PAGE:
Whitehead (2001) proposes the term physical literacy is wholly legitimate, despite strong criticisms from traditional literacy advocates that those in Health and Physical Education are using the term to acquire academic legitimacy.
Therefore, just as readers need to make meaning of text and they can respond in a multitude of ways (e.g., through writing, drawing, drama, songs, and so on), students in Health and Physical Education are required to read and perceive their environment through their embodied capacities.
Rossi and Ryan (2006) emphasise that 'knowledge and understanding of appropriate language use is just as important in Health and Physical Education as it is in other curriculum areas' (p.
Most texts are multimodal as they are compositions of various literacy forms; therefore, literacies play an important role in Health and Physical Education as they allow for a diversity of ways in which multiliteracies can be developed in the learning area.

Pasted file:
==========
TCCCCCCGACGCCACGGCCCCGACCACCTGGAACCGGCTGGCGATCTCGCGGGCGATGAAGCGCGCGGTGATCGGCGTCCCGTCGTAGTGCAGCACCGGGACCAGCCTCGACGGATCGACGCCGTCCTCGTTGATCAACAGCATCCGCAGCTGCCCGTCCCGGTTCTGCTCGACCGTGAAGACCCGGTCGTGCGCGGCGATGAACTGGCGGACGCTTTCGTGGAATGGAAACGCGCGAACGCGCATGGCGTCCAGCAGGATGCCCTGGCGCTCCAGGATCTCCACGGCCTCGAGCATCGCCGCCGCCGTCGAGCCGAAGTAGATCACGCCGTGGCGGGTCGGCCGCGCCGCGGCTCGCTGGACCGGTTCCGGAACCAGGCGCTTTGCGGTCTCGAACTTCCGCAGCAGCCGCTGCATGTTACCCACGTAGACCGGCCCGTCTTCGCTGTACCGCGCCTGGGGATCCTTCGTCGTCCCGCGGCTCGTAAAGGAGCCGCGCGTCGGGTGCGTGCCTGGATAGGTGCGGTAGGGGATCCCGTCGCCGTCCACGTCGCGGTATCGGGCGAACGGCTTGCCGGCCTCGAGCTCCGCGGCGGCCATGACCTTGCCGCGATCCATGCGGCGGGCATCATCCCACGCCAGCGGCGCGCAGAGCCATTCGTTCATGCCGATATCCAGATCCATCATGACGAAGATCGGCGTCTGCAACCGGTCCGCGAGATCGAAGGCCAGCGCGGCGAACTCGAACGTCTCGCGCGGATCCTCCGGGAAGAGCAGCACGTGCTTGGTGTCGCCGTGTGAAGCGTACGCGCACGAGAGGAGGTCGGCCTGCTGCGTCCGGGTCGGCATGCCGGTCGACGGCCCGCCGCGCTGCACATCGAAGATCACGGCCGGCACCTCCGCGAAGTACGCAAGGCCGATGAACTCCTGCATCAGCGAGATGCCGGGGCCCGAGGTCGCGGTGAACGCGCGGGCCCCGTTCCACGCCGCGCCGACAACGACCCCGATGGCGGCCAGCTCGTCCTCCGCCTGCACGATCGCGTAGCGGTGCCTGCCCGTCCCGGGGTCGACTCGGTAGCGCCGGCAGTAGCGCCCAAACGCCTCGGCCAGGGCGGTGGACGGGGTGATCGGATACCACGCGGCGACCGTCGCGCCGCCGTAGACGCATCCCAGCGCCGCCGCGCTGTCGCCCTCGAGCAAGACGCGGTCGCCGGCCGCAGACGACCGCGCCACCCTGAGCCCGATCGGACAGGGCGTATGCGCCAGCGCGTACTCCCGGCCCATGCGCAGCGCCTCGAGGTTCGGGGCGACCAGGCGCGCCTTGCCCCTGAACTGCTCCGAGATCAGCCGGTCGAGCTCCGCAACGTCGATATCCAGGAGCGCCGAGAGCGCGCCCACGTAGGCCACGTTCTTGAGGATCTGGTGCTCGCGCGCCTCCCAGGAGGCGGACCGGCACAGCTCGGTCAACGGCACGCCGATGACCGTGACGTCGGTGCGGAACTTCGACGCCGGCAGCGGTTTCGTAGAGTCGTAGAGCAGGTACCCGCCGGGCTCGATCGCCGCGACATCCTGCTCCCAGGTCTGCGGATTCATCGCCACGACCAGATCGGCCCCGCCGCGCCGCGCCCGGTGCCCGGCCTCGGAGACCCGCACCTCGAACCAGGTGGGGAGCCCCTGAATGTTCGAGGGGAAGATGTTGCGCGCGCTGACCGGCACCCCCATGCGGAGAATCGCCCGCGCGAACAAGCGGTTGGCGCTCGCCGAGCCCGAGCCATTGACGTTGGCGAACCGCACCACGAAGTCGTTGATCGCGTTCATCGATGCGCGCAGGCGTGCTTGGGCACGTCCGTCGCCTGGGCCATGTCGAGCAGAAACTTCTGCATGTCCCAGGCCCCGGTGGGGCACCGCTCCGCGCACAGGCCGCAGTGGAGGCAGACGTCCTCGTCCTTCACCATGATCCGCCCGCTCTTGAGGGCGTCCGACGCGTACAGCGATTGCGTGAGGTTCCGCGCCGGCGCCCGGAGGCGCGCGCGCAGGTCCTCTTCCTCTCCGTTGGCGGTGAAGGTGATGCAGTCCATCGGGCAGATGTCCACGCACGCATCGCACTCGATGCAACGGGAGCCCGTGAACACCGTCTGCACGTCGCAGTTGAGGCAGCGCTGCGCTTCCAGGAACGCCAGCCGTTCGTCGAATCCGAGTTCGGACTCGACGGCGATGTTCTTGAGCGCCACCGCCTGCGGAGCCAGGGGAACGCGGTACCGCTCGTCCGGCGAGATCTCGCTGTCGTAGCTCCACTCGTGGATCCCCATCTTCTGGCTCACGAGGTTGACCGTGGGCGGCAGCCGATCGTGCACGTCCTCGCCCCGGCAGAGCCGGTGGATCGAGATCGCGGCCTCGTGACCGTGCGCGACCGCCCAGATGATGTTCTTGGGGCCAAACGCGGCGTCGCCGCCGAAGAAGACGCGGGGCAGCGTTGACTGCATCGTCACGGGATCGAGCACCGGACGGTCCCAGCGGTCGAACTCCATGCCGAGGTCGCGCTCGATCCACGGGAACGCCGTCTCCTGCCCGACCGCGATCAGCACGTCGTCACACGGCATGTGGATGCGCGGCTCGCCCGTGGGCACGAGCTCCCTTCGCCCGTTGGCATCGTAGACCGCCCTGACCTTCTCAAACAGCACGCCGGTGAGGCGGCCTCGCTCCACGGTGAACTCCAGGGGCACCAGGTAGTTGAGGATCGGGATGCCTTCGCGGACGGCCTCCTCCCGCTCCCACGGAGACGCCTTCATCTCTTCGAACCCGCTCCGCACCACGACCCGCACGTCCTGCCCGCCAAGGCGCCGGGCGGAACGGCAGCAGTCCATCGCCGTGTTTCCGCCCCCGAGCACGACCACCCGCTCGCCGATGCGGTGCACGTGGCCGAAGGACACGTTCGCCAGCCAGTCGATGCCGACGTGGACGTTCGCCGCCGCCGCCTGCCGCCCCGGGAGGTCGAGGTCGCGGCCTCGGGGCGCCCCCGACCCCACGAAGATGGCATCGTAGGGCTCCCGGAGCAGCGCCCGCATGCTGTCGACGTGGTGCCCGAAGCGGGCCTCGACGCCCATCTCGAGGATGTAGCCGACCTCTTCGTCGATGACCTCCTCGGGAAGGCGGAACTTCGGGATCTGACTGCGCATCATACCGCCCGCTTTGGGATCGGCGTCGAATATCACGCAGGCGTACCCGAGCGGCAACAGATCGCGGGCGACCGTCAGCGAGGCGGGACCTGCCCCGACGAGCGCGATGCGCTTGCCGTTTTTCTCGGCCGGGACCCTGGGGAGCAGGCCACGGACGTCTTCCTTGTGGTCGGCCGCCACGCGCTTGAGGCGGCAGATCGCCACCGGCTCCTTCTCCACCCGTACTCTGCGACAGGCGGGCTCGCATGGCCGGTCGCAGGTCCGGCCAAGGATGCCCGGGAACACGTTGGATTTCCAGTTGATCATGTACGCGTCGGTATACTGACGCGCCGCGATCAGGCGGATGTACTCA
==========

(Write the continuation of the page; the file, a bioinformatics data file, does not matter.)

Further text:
Ryan and Rossi (2008) connect Health and Physical Education with the four resources model:
This means that Health and Physical Education can contribute to the development of literacies at varying levels.
Health and Physical Education is a learning area which can develop a range of literacies in students, including traditionally understood aspects of literacy along with the wider conceptualisations of multiliteracies.
However, some Health and Physical Education teachers are resistant to change (Tannehill, Romar & O'Sullivan, 1994).
More health education classroom teachers have a joint major in health and physical education
(28.4%) than any other major, while more infused classroom teachers have a major in biology or other science (32.2%) than any other field.
About half (50.6%) of all physical education classroom teachers majored in physical education and 23.5% majored in health and physical education
. Few physical education classroom teachers majored in biology or other science (3.3%), exercise science (0.2%), or kinesiology (0.1%).